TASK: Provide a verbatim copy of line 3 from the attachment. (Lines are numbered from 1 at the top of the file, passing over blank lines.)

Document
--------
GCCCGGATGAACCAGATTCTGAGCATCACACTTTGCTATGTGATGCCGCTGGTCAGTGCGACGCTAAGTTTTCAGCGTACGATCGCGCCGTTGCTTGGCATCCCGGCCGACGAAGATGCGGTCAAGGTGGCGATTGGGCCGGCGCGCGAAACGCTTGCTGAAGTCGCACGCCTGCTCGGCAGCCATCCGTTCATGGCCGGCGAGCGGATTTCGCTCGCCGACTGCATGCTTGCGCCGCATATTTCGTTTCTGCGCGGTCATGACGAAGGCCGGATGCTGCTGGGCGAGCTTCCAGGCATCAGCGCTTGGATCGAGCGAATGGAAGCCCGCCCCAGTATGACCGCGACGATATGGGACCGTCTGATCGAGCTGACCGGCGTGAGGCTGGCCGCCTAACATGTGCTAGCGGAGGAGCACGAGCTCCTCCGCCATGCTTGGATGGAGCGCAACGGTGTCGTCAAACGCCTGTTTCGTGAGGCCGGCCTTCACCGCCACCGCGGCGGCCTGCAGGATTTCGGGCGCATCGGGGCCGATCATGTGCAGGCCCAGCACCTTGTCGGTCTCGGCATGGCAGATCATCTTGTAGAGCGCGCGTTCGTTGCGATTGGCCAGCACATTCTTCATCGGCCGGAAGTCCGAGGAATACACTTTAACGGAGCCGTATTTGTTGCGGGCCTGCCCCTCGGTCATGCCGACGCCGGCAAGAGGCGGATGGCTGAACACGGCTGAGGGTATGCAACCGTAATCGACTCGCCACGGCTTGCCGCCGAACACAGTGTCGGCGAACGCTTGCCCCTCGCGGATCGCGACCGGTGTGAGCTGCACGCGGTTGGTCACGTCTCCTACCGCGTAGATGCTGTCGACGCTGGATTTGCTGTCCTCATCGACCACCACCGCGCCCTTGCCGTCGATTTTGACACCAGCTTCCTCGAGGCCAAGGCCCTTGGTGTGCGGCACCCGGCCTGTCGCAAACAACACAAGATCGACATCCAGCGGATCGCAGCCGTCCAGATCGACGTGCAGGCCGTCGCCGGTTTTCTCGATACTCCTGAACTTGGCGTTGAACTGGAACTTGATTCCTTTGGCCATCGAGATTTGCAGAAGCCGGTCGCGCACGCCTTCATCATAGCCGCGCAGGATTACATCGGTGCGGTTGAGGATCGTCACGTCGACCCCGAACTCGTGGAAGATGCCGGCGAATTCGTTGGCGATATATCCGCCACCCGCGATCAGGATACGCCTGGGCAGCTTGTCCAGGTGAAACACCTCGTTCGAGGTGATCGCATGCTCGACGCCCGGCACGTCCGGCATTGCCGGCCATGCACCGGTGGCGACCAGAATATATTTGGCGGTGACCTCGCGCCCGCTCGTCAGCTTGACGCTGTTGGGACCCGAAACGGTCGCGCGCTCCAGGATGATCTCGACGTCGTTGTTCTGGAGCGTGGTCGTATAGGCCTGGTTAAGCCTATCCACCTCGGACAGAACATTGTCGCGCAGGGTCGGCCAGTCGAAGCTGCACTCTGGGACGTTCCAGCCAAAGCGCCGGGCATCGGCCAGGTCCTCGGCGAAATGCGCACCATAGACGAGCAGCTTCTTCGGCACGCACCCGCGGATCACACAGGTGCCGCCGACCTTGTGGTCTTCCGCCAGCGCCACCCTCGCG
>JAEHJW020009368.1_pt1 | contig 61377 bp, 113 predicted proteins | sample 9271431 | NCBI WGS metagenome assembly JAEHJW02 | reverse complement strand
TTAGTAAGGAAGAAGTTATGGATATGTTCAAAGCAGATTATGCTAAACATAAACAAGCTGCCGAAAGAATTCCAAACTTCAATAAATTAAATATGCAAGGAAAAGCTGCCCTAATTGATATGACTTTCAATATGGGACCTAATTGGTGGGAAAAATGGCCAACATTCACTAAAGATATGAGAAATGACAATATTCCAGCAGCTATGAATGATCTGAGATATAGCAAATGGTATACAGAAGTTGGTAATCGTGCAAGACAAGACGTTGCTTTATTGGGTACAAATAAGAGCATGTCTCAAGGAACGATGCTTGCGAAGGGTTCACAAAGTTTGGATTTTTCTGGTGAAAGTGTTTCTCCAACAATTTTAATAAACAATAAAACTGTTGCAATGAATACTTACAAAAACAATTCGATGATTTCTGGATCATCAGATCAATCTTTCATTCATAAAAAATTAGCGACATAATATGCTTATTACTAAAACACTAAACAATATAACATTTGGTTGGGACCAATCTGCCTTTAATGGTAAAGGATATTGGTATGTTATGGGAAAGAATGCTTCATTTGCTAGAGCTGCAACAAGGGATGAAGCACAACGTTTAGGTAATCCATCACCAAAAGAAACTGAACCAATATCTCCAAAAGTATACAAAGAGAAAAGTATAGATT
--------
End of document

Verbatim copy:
TTAGTAAGGAAGAAGTTATGGATATGTTCAAAGCAGATTATGCTAAACATAAACAAGCTGCCGAAAGAATTCCAAACTTCAATAAATTAAATATGCAAGGAAAAGCTGCCCTAATTGATATGACTTTCAATATGGGACCTAATTGGTGGGAAAAATGGCCAACATTCACTAAAGATATGAGAAATGACAATATTCCAGCAGCTATGAATGATCTGAGATATAGCAAATGGTATACAGAAGTTGGTAATCGTGCAAGACAAGACGTTGCTTTATTGGGTACAAATAAGAGCATGTCTCAAGGAACGATGCTTGCGAAGGGTTCACAAAGTTTGGATTTTTCTGGTGAAAGTGTTTCTCCAACAATTTTAATAAACAATAAAACTGTTGCAATGAATACTTACAAAAACAATTCGATGATTTCTGGATCATCAGATCAATCTTTCATTCATAAAAAATTAGCGACATAATATGCTTATTACTAAAACACTAAACAATATAACATTTGGTTGGGACCAATCTGCCTTTAATGGTAAAGGATATTGGTATGTTATGGGAAAGAATGCTTCATTTGCTAGAGCTGCAACAAGGGATGAAGCACAACGTTTAGGTAATCCATCACCAAAAGAAACTGAACCAATATCTCCAAAAGTATACAAAGAGAAAAGTATAGATT